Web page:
Wednesday, June 17, 2015

Battle of Mühldorf - September 28, 1322

On the death of Emperor Henry VII two rivals claimed the crown: Ludwig of Bavaria and Frederick the Handsome of the House of Habsburg. After a double election, clashes occurred under the walls of Aesling, which was allied with the other cities in the high Neckar. Ludwig declared himself their protector, and was joined by John, King of Bohemia and by troops of the Elector of Trèves. The Swabian towns were called upon to supply contingents of foot, as were those in the Rhineland. Ludwig marched into lower Bavaria, and soon encountered Frederick on the right bank of the River Inn near the town of Mühldorf. Frederick is said to have had as many as 30,000 men including not only his own Austrian forces but also numbers of Hungarians and Cumans. Ludwig was perhaps stronger in numbers, and was eager to force a battle as Frederick’s brother, Leopold was about 18 miles away with reinforcements.

Having spent the night of the 21st September at the castle of Dornberg, Ludwig decided to attack the following morning. His army was drawn up in four divisions, as was that of his adversary. Ludwig wore a blue surcoat with a white cross, and took position among his Bavarian knights. On the opposing side Frederick commanded personally while his younger brother Henry led another troop under the Austrian banner.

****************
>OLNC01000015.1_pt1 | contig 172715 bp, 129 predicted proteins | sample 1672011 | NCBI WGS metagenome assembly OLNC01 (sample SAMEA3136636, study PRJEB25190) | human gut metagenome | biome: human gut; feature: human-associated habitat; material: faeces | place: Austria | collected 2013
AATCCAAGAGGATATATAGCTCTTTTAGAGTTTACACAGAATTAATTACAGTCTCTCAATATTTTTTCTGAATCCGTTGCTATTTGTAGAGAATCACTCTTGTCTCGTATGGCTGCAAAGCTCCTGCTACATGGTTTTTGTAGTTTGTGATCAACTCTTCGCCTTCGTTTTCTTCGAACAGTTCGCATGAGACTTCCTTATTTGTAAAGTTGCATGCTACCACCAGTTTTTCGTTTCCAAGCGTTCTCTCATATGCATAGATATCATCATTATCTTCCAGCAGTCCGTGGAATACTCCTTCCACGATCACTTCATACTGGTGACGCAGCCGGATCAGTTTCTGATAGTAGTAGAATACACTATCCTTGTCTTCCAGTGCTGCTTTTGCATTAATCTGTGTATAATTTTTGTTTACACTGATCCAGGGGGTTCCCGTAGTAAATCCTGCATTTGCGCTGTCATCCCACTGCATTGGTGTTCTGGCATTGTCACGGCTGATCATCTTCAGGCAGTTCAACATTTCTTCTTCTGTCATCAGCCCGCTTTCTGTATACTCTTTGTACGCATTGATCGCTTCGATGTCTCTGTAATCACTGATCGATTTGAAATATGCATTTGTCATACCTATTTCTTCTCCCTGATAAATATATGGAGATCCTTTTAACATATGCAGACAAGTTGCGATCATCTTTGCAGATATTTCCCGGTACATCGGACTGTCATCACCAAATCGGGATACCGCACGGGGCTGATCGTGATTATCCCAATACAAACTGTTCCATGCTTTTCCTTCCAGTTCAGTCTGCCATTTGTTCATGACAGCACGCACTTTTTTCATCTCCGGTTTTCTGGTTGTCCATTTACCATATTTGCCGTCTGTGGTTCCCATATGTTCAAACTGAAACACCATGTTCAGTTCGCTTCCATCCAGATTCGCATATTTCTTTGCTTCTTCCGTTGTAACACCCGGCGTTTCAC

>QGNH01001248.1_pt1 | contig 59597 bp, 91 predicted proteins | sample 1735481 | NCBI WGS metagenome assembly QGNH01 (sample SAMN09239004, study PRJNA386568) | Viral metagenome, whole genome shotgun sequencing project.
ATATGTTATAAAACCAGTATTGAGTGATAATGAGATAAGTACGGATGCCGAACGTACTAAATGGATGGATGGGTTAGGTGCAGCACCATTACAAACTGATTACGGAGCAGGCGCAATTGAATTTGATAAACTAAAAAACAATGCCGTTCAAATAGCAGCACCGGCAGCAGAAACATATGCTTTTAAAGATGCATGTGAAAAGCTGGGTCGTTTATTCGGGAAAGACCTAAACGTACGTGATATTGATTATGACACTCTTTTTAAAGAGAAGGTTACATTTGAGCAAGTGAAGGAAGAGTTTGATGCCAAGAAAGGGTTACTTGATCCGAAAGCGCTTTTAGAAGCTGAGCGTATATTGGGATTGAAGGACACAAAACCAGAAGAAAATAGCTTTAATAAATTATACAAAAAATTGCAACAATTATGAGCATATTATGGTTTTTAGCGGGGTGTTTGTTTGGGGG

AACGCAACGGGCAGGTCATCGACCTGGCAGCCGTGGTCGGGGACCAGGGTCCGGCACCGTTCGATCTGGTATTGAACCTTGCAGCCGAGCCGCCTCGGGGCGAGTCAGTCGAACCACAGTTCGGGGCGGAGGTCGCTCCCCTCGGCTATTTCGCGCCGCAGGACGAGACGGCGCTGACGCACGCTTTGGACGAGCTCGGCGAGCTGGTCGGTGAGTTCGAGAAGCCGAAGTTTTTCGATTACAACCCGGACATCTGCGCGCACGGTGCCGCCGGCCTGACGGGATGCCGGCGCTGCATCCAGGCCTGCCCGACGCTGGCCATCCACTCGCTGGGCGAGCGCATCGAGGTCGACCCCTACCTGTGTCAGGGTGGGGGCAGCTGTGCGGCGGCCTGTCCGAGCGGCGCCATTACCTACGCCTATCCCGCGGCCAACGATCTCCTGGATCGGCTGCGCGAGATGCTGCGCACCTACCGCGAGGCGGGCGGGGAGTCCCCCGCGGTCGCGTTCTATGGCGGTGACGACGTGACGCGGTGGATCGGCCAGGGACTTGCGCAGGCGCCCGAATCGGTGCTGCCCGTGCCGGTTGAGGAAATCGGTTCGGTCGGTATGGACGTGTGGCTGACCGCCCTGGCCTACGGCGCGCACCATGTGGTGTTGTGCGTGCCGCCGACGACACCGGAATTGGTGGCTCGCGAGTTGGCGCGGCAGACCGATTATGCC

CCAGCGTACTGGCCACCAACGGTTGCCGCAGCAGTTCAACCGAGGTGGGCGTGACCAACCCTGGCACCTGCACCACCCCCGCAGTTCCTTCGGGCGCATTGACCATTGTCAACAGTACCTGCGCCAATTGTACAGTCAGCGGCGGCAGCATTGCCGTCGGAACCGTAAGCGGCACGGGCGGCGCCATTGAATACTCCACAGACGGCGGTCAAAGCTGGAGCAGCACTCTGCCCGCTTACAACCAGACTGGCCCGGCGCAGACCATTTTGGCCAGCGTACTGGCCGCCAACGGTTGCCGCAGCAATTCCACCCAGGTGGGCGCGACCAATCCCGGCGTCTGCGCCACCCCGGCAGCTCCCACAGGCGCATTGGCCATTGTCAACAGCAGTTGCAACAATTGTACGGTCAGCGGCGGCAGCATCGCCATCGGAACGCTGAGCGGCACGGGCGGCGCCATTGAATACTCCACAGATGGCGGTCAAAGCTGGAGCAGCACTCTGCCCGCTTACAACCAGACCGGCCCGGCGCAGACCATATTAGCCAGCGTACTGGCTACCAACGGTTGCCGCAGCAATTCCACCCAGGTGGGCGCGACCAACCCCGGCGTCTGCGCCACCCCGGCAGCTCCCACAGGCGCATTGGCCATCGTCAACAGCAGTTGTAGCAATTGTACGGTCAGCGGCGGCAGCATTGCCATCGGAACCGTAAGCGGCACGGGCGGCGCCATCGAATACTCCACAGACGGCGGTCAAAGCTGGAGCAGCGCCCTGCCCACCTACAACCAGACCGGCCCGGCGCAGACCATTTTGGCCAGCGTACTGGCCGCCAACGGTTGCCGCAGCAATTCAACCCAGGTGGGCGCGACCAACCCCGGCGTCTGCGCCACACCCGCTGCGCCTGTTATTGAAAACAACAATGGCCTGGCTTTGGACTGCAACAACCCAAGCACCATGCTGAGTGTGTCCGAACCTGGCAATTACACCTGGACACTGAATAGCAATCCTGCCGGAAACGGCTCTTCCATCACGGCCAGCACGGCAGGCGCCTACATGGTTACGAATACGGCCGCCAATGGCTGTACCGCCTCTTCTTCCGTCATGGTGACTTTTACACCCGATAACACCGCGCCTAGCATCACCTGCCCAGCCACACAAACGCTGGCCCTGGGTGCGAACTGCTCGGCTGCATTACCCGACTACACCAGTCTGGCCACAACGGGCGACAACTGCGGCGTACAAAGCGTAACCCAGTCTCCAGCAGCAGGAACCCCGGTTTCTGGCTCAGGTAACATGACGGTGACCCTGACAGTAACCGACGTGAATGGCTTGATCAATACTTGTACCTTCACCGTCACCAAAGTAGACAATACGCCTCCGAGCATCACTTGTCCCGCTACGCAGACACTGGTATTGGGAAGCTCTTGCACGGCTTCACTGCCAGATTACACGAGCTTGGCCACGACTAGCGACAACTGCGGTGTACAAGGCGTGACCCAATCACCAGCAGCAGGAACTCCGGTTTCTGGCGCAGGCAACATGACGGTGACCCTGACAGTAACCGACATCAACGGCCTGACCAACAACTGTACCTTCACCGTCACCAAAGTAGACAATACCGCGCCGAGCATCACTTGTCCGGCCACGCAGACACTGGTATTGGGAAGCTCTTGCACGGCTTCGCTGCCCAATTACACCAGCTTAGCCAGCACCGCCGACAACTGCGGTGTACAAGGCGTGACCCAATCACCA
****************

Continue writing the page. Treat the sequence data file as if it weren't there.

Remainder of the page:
The fact that Frederick accepted battle has puzzled many historians. It has been suggested that his retreat was cut off, or that he was overconfident and expected his brother to arrive in time. As it happened, Leopold delayed while ravaging the borders of the Lech, and never arrived to join the fighting. Matters are complicated by addition of legendary tales to rather obscure evidence. On the left wing of Ludwig’s army the Bohemian and Silesian knights of King John clashed with the Austrian and Tyrolian troops of Henry. In the combat that followed Henry was at one point thrown from his horse. As midday approached the Austrians began to push back the forces under Ludwig. It was now that the Bavarian foot were brought into action. Led, according to legend, by a native of Franconia called Siegfried Schweppermann, the burghers of Munich and a number of dismounted horsemen came upon the Austrians and cut a path into their ranks. Ludwig was only narrowly saved from capture.

As the battle began to turn the Burgrave Frederick of Nuremberg, held in reserve by Ludwig and (so it is asserted) wearing Austrian colours to deceive Frederick, was launched with 500 knights against the disorganized enemy. This proved too much; the Hungarians and Cumans in the rear turned and fled. Frederick refused to flee, wishing to die with honour. A lance thrust felled his horse and he was forced to surrender to Frederick of Nuremberg. One Austrian account asserted that 500 Bohemian cavalrymen had surrendered, but broke parole to assist the Burgrave. Austrian losses are estimated to have been around 1,300. Frederick was imprisoned for three years before becoming joint emperor with Ludwig.

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